AT THE AF SYMPOSIUM 2017

ORLANDO (FRONTLINE MEDICAL NEWS) – Patients with atrial fibrillation (AF) should be screened for obstructive sleep apnea (OSA), because this information may be useful in guiding ablation strategies, according to results of a prospective study.

The study, which associated OSA in AF with a high relative rate of non–pulmonary vein (PV) triggers, has contributed to the “growing body of evidence implicating sleep apnea in atrial remodeling and promotion of the AF substrate,” Elad Anter, MD , associate director of the clinical electrophysiology laboratory at Beth Israel Deaconess Medical Center, Boston, reported at the annual International AF Symposium.

Despite the close association between OSA and AF, it has been unclear whether OSA is a causative factor. Dr. Anter suggested that mechanistic association is strengthening, however.

It has been hypothesized that OSA generates AF substrate through negative intrathoracic pressure changes and autonomic nervous system activation. But Dr. Anter reported that there is more recent and compelling evidence that the repetitive occlusions produced by OSA result in remodeling of the atria, producing scar tissue that slows conduction and produces susceptibility to reentry AF.

A newly completed prospective multicenter study adds support to this latter hypothesis. In the protocol, patients with paroxysmal AF scheduled for ablation were required to undergo a sleep study, an AF mapping study, and follow-up for at least 12 months. A known history of OSA was an exclusion criterion. To isolate the effect of OSA, there were exclusions for other major etiologies for AF, such as heart failure or coronary artery disease.

The AF mapping was conducted when patients were in sinus rhythm “to evaluate the baseline atrial substrate and avoid measurements related to acute electrical remodeling,” Dr. Anter explained.

Of 172 patients initially enrolled, 133 completed the sleep study, 118 completed the mapping study, and 110 completed both and were followed for at least 12 months. Of these, 43 patients without OSA were compared with 43 patients with OSA defined as an apnea-hypopnea index (AHI) of at least 15. Patients in the two groups did not differ significantly for relevant characteristics, such as body mass index (BMI), age, presence of hypertension, or duration of AF; but the left atrial (LA) volume was significantly greater (P = .01) in those with OSA than those without.

Even though the prevalence of voltage abnormalities was higher in the OSA group for the right (P = .01) and left atria (P = .0001) before ablation, the prevalence of PV triggers (63% vs. 65%), non-PV triggers (19% vs. 12%) and noninducible triggers (19% vs. 23%) were similar.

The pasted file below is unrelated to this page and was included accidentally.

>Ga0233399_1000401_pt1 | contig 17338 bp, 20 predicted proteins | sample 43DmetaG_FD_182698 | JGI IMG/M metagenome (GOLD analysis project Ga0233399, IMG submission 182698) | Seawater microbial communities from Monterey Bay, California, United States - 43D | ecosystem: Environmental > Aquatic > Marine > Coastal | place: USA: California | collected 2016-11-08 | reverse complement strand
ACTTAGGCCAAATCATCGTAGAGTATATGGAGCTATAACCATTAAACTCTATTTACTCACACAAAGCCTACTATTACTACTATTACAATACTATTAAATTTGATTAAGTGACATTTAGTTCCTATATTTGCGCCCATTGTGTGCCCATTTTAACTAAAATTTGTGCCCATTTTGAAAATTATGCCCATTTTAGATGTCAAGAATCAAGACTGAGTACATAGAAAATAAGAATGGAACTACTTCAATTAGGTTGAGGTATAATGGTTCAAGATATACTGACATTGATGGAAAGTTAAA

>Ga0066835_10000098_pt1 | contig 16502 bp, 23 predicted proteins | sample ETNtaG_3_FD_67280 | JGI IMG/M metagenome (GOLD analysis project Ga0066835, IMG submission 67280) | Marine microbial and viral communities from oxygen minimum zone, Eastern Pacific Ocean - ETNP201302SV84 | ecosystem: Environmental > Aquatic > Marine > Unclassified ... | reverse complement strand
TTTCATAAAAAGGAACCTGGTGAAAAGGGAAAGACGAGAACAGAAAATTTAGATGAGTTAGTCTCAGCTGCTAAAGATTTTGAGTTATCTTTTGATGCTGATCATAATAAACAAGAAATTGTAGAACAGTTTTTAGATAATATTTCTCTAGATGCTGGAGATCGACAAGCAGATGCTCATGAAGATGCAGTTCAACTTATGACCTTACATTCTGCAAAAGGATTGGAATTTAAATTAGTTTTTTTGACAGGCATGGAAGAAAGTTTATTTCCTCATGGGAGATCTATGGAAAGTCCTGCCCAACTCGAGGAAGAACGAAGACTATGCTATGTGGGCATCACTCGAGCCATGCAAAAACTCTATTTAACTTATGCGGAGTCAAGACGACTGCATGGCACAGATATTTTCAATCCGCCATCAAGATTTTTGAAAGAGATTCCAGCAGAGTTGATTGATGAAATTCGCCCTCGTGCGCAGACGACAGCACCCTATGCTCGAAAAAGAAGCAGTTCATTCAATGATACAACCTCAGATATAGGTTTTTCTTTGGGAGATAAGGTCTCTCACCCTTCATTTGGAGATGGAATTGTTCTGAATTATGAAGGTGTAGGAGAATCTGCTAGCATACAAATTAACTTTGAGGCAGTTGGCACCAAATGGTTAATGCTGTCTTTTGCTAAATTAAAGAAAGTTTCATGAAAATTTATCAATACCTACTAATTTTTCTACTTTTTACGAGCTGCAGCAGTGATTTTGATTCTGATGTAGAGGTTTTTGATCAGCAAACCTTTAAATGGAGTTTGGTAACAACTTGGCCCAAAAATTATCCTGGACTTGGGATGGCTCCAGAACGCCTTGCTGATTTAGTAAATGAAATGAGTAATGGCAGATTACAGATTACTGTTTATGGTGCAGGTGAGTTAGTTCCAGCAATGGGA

After ablation, PV triggers were no longer inducible in either group, but there was a striking difference in inducible non-PV triggers. While only 11.6% remained inducible in the non-OSA group, 41.8% (P = .003) remained inducible in the OSA patients.

“AF triggers in OSA were most commonly located at the LA septum, at the zone of low voltage and abnormal electrograms, as determined during sinus rhythm,” Dr. Anter reported. “Ablation of these triggers at the zone of tissue abnormality in the OSA patients resulted in termination of AF in 9 (64.2%) of the 14 patients.”

Overall, at the end of 12 months, 79% of those without OSA remained in arrhythmia-free survival, versus 65.1% of the group with OSA that were treated with PV isolation alone.

The lower rate of success in the OSA group shows the importance of specifically directing ablation to the areas of low voltage and slow conduction in the left anterior septum that Dr. Anter indicated otherwise would be missed.

“These zones are a common source of extra-PV triggers and localized circuits or rotors of AF in OSA patients,” he reported. “Ablation of these low voltage zones is associated with improved clinical outcome in OSA patients with paroxysmal AF.”

The data, which Dr. Anter said are consistent with a growing body of work regarding the relationship of OSA and AF, provided the basis for suggesting that AF patients undergo routine screening for OSA.

In patients with OSA, ablation of PV triggers alone even in paroxysmal PAF “may not be sufficient,” he cautioned. “Evaluation of non-PV triggers should also be performed.”

Dr. Anter reported financial relationships with Biosense Webster and Boston Scientific.

cardnews@frontlinemedcom.com

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